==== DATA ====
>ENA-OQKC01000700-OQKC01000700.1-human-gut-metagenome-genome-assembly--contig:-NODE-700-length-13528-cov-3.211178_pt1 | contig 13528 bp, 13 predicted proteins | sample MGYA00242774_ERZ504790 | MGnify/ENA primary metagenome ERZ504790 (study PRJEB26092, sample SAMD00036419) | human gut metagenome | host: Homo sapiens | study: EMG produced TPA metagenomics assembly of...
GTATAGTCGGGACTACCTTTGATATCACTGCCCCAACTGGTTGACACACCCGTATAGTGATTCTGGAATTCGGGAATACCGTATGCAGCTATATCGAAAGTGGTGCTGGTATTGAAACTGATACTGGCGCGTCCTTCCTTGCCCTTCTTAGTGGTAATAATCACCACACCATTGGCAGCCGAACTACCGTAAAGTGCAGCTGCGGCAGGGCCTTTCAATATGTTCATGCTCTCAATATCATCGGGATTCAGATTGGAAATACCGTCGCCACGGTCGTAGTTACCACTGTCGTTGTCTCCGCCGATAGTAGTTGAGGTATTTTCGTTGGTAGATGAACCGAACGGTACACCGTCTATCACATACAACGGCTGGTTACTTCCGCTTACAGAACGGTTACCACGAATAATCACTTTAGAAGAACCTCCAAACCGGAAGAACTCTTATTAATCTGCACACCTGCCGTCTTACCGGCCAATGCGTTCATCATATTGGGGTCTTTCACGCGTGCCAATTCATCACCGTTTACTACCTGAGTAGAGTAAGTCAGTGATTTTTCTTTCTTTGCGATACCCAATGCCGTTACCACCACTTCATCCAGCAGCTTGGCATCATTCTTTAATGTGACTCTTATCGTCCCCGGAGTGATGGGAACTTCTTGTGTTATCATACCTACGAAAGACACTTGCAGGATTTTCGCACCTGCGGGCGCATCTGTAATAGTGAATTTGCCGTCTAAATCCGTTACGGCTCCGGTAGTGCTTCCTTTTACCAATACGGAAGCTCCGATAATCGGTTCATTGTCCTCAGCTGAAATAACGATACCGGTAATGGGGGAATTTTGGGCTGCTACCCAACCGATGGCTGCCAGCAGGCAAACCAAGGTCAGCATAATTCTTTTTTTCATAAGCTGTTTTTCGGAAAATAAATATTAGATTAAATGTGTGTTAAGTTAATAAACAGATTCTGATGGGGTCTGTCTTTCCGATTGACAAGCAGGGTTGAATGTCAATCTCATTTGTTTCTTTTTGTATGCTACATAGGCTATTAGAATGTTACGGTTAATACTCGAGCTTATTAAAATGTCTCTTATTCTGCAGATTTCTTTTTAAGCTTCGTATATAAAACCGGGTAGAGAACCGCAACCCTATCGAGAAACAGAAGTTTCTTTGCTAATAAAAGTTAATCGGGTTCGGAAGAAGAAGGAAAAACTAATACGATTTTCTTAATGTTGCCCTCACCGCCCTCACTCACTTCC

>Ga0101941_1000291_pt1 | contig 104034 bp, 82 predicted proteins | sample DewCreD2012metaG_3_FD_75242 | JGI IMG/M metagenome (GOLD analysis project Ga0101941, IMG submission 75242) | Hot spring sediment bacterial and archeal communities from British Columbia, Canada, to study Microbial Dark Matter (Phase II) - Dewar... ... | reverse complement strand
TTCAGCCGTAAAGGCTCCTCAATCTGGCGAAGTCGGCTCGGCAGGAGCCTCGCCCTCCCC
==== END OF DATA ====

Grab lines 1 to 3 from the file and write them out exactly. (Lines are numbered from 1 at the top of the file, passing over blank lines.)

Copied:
>ENA-OQKC01000700-OQKC01000700.1-human-gut-metagenome-genome-assembly--contig:-NODE-700-length-13528-cov-3.211178_pt1 | contig 13528 bp, 13 predicted proteins | sample MGYA00242774_ERZ504790 | MGnify/ENA primary metagenome ERZ504790 (study PRJEB26092, sample SAMD00036419) | human gut metagenome | host: Homo sapiens | study: EMG produced TPA metagenomics assembly of...
GTATAGTCGGGACTACCTTTGATATCACTGCCCCAACTGGTTGACACACCCGTATAGTGATTCTGGAATTCGGGAATACCGTATGCAGCTATATCGAAAGTGGTGCTGGTATTGAAACTGATACTGGCGCGTCCTTCCTTGCCCTTCTTAGTGGTAATAATCACCACACCATTGGCAGCCGAACTACCGTAAAGTGCAGCTGCGGCAGGGCCTTTCAATATGTTCATGCTCTCAATATCATCGGGATTCAGATTGGAAATACCGTCGCCACGGTCGTAGTTACCACTGTCGTTGTCTCCGCCGATAGTAGTTGAGGTATTTTCGTTGGTAGATGAACCGAACGGTACACCGTCTATCACATACAACGGCTGGTTACTTCCGCTTACAGAACGGTTACCACGAATAATCACTTTAGAAGAACCTCCAAACCGGAAGAACTCTTATTAATCTGCACACCTGCCGTCTTACCGGCCAATGCGTTCATCATATTGGGGTCTTTCACGCGTGCCAATTCATCACCGTTTACTACCTGAGTAGAGTAAGTCAGTGATTTTTCTTTCTTTGCGATACCCAATGCCGTTACCACCACTTCATCCAGCAGCTTGGCATCATTCTTTAATGTGACTCTTATCGTCCCCGGAGTGATGGGAACTTCTTGTGTTATCATACCTACGAAAGACACTTGCAGGATTTTCGCACCTGCGGGCGCATCTGTAATAGTGAATTTGCCGTCTAAATCCGTTACGGCTCCGGTAGTGCTTCCTTTTACCAATACGGAAGCTCCGATAATCGGTTCATTGTCCTCAGCTGAAATAACGATACCGGTAATGGGGGAATTTTGGGCTGCTACCCAACCGATGGCTGCCAGCAGGCAAACCAAGGTCAGCATAATTCTTTTTTTCATAAGCTGTTTTTCGGAAAATAAATATTAGATTAAATGTGTGTTAAGTTAATAAACAGATTCTGATGGGGTCTGTCTTTCCGATTGACAAGCAGGGTTGAATGTCAATCTCATTTGTTTCTTTTTGTATGCTACATAGGCTATTAGAATGTTACGGTTAATACTCGAGCTTATTAAAATGTCTCTTATTCTGCAGATTTCTTTTTAAGCTTCGTATATAAAACCGGGTAGAGAACCGCAACCCTATCGAGAAACAGAAGTTTCTTTGCTAATAAAAGTTAATCGGGTTCGGAAGAAGAAGGAAAAACTAATACGATTTTCTTAATGTTGCCCTCACCGCCCTCACTCACTTCC

>Ga0101941_1000291_pt1 | contig 104034 bp, 82 predicted proteins | sample DewCreD2012metaG_3_FD_75242 | JGI IMG/M metagenome (GOLD analysis project Ga0101941, IMG submission 75242) | Hot spring sediment bacterial and archeal communities from British Columbia, Canada, to study Microbial Dark Matter (Phase II) - Dewar... ... | reverse complement strand